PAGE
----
Excellent stuff here that needs to go on the front page. - Dirk
"You don't go to anyplace where the building is louder than our building-rooting for our team-anyplace."
So says Tom Cigarran, chairman of the Predators' ownership group.
And after Saturday's stirring 3-1 win over the St. Louis Blues in raucous Bridgestone Arena, the Preds' Brian McGrattan tweeted: "best fans I have seen in 10 years of pro hockey at tonight's game! #predsfansrock"
Tomorrow evening FS TN (SD 28/HD 1675) will debut a documentary dedicated to Nashville's hockey community. It's titled Gold Record: 50 Years of Hockey History in Music City.
Yes, our "non traditional market" has hosted hockey for a full half century! And as the documentary's producer I sought out fans like Larry Tanner who remember when the Nashville Dixie Flyers first skated out onto the ice at brand new Municipal Auditorium back in 1962.
Larry took the Flyers' broken sticks after they'd been tossed behind the bench, taped and glued them back together, and pushed pucks around frozen ponds and parking lots in West Nashville. Thus did hockey make its first strides in Nashville.
In '65 the Dixie Flyers captured the first of three straight championships in the rugged Slap Shot-era Eastern Hockey League. (In fact Slap Shot's Dr. Hook, Tim McCracken, is the movie version of the Flyers' Ted McCaskill.) The South Stars, the Knights, the Nighthawks and the Ice Flyers followed the Dixie Flyers into Municipal Auditorium.
Over the years the hockey community grew as Nashville, despite its carefully cultivated "slick hick" image, grew into a Top Thirty market and became headquarters for several Fortune 500 companies.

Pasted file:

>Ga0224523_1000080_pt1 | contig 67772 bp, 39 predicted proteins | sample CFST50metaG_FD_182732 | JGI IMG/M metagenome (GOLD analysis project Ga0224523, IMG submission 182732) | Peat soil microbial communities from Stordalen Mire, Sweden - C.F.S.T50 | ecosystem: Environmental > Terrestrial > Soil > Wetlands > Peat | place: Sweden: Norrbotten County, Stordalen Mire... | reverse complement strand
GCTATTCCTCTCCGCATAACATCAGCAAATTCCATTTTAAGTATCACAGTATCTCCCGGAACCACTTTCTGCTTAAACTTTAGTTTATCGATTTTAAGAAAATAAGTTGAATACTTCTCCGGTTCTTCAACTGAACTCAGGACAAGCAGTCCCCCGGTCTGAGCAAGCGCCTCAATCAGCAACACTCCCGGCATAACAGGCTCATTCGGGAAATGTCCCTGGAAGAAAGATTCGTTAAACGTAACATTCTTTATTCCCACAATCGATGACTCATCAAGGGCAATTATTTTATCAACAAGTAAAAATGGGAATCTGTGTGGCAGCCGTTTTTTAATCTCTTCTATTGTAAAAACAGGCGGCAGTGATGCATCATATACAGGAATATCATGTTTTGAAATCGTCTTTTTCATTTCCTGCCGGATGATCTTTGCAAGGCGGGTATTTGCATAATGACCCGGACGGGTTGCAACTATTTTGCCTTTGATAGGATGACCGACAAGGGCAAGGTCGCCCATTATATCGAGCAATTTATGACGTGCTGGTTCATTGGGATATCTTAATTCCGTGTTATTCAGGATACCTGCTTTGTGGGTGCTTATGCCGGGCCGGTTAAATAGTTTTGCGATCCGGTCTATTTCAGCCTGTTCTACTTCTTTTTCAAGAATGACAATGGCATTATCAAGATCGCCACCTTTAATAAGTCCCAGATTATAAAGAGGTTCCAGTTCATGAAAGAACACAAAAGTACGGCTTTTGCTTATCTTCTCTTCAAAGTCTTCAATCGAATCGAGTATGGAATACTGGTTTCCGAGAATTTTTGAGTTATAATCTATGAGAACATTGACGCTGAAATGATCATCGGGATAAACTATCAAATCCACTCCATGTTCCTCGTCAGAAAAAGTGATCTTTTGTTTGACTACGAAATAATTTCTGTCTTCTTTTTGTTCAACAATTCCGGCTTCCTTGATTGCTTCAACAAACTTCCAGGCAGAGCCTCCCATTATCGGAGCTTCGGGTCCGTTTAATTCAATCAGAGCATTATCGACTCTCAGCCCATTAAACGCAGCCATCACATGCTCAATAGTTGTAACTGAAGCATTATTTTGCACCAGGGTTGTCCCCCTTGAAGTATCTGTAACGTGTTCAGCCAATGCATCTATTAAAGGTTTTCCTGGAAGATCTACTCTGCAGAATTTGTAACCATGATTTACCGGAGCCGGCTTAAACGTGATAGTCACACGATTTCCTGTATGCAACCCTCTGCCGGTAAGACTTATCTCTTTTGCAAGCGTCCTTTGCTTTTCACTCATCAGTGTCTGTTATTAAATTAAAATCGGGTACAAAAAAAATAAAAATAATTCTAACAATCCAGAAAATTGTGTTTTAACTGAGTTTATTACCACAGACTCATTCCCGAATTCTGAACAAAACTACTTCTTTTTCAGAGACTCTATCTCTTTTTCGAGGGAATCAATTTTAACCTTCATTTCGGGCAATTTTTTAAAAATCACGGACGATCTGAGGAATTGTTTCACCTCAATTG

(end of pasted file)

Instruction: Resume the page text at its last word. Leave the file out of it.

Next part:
And the Seventh Man sealed the deal to bring an NHL team to Nashville. In January, 1997, league governors stepped out after touring the city's new arena to find some 3,000 screaming fans. Most were wearing hockey sweaters. As Predators founder Craig Leipold put it, "It was like stepping into another world-hockey heaven!"
When the Predators appeared the next year, veteran fans like Mark Hollingsworth sang out the same bawdy choruses with which they'd serenaded the old Nashville Knights under the tin dome of Municipal Auditorium. Only the sound was louder. The group's new name was Cellblock 303.
The Predators remained in Nashville nine years later thanks in part to 7,500 hockey fans who rallied to spur ticket sales to prevent a move. Picking up a piece of cardboard, Jeremy K. Gover scribbled "Keep Your Damn Hands Off My Team." Then-Governor Phil Bredeson held the sign aloft. The NHL got the message. So did Jim Balsillie, who'd been taking season ticket deposits for the Hamilton, Ontario, Predators.
Now the Nashville Predators are once again in the playoff hunt and management is beaming at a potential record number of sold-out houses. Coach Trotz says this year's team may be something special. And the fans? St. Louis coach Ken Hitchcock says, "You're not going to beat Nashville in Nashville on Saturday night. This is like the Coliseum in Rome, coming into this place on Saturday night."
"There's one thing about hockey," says Phillip Reid, who started watching the Dixie Flyers as a kid and now stands at the Predators bench at every home game. "Once you see it, you're hooked. You'll never leave it."
So here's to the fans who agreed to appear in Gold Record: 50 Years of Hockey History in Music City, with a stick tap to readers of On the Forecheck who lent their presence.
And a special nod to that pretty Vanderbilt coed I was seeing who had a suggestion one Saturday night long ago: "Let's go see the Dixie Flyers." Becky and I have been married for 44 years now.
We'll be at the Vancouver game tomorrow night but we've set the DVR for the documentary.